verb (used with object), un·der·took, un·der·tak·en, un·der·tak·ing.
- to take upon oneself, as a task, performance, etc.; attempt: She undertook the job of answering all the mail.
- to promise, agree, or obligate oneself (followed by an infinitive): The married couple undertook to love, honor, and cherish each other.
- to warrant or guarantee (followed by a clause): The sponsors undertake that their candidate meets all the requirements.
- to take in charge; assume the duty of attending to: The lawyer undertook a new case.
verb (used without object), un·der·took, un·der·tak·en, un·der·tak·ing.
- Archaic. to engage oneself by promise; give a guarantee, or become surety.
verb -takes, -taking, -took or -taken
- (tr) to contract to or commit oneself to (something) or (to do something)to undertake a job; to undertake to deliver the goods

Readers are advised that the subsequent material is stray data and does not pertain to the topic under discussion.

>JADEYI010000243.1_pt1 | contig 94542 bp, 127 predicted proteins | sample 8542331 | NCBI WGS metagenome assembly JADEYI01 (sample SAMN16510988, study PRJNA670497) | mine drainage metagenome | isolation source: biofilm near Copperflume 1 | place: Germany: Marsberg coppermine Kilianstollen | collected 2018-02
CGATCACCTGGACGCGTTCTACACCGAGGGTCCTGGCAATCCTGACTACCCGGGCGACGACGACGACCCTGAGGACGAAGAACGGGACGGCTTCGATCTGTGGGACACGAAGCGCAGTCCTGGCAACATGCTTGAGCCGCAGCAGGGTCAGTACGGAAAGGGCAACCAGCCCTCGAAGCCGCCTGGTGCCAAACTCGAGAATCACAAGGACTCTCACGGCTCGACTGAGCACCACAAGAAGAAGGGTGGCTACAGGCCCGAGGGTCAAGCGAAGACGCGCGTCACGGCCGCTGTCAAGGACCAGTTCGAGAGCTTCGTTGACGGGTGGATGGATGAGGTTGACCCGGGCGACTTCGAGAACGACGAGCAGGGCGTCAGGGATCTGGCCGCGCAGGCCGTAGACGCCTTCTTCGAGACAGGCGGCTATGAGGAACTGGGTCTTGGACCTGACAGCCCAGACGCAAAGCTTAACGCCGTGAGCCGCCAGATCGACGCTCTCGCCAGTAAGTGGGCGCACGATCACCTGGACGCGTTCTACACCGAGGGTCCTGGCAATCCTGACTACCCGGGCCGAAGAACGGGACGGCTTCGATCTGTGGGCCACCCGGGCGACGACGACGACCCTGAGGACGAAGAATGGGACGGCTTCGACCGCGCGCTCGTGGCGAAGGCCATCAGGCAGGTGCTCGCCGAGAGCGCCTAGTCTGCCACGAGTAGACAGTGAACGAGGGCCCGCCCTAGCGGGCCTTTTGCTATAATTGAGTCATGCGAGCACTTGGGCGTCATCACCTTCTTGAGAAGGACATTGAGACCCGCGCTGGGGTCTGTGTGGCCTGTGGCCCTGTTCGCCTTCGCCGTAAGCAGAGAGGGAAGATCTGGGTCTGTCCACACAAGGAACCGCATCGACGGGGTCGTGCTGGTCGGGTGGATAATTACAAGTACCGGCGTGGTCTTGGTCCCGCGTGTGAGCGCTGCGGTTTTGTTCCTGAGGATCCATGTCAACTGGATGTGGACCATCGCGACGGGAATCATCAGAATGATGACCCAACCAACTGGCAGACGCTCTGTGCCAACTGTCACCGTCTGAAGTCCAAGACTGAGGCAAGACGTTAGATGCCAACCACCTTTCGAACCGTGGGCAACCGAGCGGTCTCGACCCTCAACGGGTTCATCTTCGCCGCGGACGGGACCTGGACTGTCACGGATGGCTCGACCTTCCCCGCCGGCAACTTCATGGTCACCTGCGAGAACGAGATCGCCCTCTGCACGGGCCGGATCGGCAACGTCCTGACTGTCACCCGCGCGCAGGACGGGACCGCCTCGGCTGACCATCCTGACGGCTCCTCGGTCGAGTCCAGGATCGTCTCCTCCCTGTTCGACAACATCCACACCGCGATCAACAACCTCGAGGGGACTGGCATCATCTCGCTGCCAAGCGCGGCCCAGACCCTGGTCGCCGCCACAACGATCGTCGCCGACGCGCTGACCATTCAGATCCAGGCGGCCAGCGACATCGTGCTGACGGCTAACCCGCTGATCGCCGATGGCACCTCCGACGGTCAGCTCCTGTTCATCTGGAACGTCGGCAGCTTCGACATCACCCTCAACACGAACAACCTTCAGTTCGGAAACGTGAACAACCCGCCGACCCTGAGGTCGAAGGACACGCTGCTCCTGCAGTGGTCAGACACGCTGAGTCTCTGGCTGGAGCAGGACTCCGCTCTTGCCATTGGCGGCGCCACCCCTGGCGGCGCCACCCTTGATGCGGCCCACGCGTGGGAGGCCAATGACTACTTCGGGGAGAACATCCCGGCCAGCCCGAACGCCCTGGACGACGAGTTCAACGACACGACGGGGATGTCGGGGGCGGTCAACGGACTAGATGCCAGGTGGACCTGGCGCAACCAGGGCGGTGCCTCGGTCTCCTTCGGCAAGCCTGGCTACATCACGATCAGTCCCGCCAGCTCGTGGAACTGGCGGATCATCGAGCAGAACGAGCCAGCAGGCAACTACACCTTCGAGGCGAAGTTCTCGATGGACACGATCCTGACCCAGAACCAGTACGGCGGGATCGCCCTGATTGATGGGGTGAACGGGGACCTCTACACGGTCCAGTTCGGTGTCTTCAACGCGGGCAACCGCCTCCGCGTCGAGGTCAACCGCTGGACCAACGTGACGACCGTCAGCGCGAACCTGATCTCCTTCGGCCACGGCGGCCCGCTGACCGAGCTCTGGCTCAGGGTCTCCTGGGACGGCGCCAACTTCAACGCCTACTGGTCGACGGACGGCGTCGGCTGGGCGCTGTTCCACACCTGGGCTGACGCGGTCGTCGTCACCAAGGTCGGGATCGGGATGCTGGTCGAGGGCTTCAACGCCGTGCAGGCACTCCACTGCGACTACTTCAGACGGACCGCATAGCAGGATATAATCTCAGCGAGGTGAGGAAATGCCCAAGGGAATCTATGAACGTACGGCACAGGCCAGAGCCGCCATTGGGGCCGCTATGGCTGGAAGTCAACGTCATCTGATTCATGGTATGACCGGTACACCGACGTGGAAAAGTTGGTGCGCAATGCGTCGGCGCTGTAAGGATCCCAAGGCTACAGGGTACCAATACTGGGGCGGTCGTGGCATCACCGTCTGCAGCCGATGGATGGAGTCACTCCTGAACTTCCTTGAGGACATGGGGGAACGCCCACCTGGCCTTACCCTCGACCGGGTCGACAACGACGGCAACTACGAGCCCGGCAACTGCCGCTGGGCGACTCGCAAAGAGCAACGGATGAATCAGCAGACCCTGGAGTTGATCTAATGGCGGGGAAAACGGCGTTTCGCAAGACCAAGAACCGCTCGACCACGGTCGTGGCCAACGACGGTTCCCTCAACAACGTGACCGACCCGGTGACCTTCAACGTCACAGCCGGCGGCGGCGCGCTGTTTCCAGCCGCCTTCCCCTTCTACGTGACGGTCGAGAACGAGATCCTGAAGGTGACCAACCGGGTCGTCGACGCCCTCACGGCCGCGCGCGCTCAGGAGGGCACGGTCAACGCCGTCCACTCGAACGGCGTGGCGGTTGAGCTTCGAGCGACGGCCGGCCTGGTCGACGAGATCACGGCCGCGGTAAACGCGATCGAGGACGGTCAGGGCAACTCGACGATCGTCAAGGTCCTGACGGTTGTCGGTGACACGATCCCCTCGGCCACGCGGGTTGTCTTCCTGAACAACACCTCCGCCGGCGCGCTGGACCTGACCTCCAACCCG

- (tr) to attempt to; agree to start
- (tr) to take (someone) in charge
- (intr foll by for) archaic to make oneself responsible (for)
- (tr) to promise
v.c.1200, “to entrap,” in the same sense as Old English underniman (cf. Dutch ondernemen, German unternehmen), of which it is a partial loan-translation, from under + take. Cf. also French entreprendre “to undertake,” from entre “between, among” + prendre “to take.” The under in this word may be the same one that also may form the first element of understand. Meaning “to accept” is attested from mid-13c.; that of “to take upon oneself, to accept the duty of” is from c.1300.